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3 Mormon Cultural Myths that Make Us Miserable

It’s no secret that there are some very specific myths in Mormon culture. These can range from our family size (15 kids and counting!) to our vocabulary (“oh, my heck!”), and even to our food (green jello, anyone?). While certainly not all (or even most) Mormons embody these stereotypes, most of us can have a good laugh at them from time to time.

Other myths concerning our faith, however, are not as funny or lighthearted, During my years as a clinical therapist, I’ve witnessed how faulty spiritual equations can cause some Latter-day Saints great emotional pain and rob them of happiness and peace. These ideas are often not out in the open, but are instead internalized beliefs that can distort our thought patterns and our emotions. Here are 3 common spiritual myths:

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Redefining “Christ-Like”: Moving Beyond the Cultural Norm of Nice

From the time that we were young, we as Latter-day Saints have intrinsically understood that the most important thing we can do as Christians is to love one another. When Jesus was speaking to the Pharisees, he explained that the first and second great commandments are to “love the Lord with all thy heart…” and to “love thy neighbor as thyself” (Matthew 22:37,39). We also know that charity is the “pure love of Christ” (Moroni 7:47). From these and other scriptural passages, many interpret and use the term Christ-like to refer to words and behavior that are always loving. In Mormon culture, a common belief is that if we’re genuinely trying to be loving, like Jesus, we are always kind, happy, and positive.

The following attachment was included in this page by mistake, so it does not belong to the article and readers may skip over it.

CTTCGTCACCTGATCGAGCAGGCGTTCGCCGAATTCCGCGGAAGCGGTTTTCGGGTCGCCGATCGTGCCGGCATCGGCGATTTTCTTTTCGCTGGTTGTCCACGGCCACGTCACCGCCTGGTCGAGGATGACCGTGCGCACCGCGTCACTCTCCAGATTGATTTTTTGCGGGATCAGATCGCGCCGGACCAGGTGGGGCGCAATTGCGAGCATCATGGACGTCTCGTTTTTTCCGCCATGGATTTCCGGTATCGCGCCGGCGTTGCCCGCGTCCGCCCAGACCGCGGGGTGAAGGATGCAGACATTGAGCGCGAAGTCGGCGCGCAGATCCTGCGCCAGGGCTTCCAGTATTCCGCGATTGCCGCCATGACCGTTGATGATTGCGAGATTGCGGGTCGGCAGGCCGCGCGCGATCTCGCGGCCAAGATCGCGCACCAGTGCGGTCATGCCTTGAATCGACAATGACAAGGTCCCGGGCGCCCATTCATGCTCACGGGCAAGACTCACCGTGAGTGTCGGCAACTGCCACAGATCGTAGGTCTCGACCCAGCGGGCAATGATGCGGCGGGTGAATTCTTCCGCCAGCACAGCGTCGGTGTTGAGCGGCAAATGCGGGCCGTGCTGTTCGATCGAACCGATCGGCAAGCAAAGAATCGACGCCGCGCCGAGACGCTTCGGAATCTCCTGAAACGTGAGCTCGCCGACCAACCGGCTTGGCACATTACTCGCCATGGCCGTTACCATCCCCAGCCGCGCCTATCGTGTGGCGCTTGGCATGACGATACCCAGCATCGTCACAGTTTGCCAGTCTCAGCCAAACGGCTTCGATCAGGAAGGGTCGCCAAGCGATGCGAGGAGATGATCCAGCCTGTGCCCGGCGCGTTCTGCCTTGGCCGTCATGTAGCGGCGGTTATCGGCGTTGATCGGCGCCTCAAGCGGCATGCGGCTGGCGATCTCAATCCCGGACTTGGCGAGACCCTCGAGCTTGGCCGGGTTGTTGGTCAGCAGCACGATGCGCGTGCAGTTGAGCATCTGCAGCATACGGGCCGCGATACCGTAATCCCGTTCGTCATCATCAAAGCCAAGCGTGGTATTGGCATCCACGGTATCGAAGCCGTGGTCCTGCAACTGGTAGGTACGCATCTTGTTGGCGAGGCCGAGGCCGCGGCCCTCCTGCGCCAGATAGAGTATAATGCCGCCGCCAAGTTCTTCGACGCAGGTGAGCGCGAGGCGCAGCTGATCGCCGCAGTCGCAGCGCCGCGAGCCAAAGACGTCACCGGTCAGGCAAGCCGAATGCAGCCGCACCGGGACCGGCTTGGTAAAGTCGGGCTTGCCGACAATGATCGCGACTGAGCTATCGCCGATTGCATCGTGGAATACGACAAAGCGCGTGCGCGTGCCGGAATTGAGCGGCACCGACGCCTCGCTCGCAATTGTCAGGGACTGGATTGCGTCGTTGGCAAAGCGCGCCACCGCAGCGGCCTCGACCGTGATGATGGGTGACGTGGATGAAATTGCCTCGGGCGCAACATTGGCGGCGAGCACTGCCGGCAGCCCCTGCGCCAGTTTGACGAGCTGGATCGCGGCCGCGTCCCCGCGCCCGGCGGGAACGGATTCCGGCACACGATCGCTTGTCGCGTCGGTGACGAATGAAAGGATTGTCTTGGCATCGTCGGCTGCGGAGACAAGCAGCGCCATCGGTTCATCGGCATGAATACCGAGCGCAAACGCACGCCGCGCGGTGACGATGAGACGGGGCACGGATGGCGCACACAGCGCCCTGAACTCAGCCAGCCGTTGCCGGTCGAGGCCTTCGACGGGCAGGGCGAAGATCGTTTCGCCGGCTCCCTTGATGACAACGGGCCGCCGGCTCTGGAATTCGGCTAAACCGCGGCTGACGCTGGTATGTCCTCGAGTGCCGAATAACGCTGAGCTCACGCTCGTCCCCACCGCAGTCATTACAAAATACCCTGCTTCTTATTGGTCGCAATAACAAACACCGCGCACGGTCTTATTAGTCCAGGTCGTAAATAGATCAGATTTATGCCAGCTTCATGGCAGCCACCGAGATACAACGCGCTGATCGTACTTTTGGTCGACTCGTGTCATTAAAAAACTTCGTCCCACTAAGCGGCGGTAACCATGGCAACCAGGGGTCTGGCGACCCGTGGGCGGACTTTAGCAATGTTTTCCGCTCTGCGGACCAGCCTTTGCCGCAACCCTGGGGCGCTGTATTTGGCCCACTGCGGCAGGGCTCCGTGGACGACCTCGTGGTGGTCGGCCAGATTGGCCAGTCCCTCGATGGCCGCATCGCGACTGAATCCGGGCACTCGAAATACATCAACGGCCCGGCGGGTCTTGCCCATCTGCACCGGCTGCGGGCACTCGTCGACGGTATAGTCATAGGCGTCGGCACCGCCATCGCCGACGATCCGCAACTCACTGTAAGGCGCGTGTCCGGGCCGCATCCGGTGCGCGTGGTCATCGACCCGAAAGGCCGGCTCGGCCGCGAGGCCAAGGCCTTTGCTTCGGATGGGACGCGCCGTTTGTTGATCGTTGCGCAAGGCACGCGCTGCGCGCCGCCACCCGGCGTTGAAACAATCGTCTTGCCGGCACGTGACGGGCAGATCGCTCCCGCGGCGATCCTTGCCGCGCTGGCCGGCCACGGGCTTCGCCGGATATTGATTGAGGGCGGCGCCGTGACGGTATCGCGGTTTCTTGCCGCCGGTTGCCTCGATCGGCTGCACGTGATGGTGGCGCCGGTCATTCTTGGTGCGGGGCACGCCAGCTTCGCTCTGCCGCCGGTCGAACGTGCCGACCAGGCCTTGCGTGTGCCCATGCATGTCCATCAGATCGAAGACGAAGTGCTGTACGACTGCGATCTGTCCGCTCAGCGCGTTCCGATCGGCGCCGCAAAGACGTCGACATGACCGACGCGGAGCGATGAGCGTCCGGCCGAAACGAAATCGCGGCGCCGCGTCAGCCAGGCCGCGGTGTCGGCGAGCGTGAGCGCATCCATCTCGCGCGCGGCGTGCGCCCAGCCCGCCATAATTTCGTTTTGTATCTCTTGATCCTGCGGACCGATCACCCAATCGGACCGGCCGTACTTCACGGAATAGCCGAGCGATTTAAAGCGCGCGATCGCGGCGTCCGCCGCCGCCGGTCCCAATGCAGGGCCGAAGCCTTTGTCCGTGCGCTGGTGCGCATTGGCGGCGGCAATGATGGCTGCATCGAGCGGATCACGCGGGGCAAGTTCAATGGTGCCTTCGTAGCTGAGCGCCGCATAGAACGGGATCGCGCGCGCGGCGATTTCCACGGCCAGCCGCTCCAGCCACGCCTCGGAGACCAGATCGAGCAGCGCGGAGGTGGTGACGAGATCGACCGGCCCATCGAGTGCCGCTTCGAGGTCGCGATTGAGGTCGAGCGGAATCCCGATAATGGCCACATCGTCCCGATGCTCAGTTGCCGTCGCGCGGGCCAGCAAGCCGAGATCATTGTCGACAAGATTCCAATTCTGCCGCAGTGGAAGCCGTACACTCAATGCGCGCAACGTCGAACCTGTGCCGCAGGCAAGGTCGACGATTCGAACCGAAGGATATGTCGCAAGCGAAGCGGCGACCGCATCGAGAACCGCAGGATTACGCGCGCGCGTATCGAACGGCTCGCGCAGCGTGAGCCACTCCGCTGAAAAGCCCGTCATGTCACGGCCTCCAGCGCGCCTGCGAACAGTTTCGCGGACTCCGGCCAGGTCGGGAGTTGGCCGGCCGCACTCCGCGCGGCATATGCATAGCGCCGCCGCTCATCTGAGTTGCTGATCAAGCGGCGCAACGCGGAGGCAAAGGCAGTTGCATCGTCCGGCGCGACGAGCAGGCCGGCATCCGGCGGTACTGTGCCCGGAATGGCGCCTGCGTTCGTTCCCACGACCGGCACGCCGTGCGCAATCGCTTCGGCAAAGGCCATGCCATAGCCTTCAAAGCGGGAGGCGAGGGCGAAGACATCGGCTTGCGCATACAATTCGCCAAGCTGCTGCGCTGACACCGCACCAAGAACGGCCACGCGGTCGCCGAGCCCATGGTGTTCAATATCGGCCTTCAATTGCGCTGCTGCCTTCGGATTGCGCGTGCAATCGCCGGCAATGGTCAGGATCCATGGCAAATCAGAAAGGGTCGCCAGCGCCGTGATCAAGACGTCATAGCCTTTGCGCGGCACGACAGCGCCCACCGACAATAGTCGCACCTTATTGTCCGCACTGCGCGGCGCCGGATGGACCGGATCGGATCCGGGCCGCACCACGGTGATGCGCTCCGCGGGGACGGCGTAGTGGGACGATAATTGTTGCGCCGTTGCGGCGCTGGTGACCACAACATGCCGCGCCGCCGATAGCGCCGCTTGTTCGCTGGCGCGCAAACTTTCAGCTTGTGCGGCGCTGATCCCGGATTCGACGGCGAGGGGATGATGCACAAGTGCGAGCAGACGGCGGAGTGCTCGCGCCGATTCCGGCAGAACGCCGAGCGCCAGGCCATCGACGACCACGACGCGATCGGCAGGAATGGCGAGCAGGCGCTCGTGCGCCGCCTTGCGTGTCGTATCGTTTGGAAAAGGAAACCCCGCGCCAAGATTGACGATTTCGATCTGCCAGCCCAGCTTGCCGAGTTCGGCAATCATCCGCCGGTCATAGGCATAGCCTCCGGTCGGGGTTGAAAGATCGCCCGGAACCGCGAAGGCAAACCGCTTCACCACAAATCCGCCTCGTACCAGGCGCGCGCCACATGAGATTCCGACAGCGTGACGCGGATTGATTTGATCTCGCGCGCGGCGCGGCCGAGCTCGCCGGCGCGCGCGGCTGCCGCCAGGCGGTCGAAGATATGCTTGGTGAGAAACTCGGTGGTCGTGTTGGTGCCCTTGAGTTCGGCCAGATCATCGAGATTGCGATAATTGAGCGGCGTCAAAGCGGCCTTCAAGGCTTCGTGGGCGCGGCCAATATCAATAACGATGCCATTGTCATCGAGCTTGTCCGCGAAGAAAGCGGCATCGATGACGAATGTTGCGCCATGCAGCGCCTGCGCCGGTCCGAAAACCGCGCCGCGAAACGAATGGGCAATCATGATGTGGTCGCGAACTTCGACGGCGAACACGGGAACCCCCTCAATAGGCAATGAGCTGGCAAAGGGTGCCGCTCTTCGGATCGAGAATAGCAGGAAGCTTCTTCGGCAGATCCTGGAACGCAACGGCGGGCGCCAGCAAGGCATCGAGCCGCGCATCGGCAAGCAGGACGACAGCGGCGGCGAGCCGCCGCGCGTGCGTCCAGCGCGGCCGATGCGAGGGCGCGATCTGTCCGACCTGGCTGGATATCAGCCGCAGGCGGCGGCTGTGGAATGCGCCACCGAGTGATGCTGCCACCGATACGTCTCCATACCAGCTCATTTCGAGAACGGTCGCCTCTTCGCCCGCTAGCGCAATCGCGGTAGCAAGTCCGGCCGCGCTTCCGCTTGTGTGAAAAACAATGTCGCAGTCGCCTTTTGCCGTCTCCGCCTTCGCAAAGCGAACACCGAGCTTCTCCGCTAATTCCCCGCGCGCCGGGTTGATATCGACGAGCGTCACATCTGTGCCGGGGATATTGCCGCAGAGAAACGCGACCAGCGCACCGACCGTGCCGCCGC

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“Bringing Partnership Home” Article Published in Peer-Review Journal

As part of my dissertation study I created a model of family transformation to help families move from a dominator systems based on ranking and domination, to a partnership organization that values cooperation, caring, connection, collaboration, celebration of all contributions, compassion, conscious language usage, and creativity. Based on Riane Eisler’s Cultural Transformation Theory, my Partnership Model of Family Organization offers a path for families to shift to a more nurturing and supportive system.

Bringing Partnership Home: A Model of Family Transformation

Free Access: Read and download the full article here http://pubs.lib.umn.edu/ijps/vol2/iss1/4/

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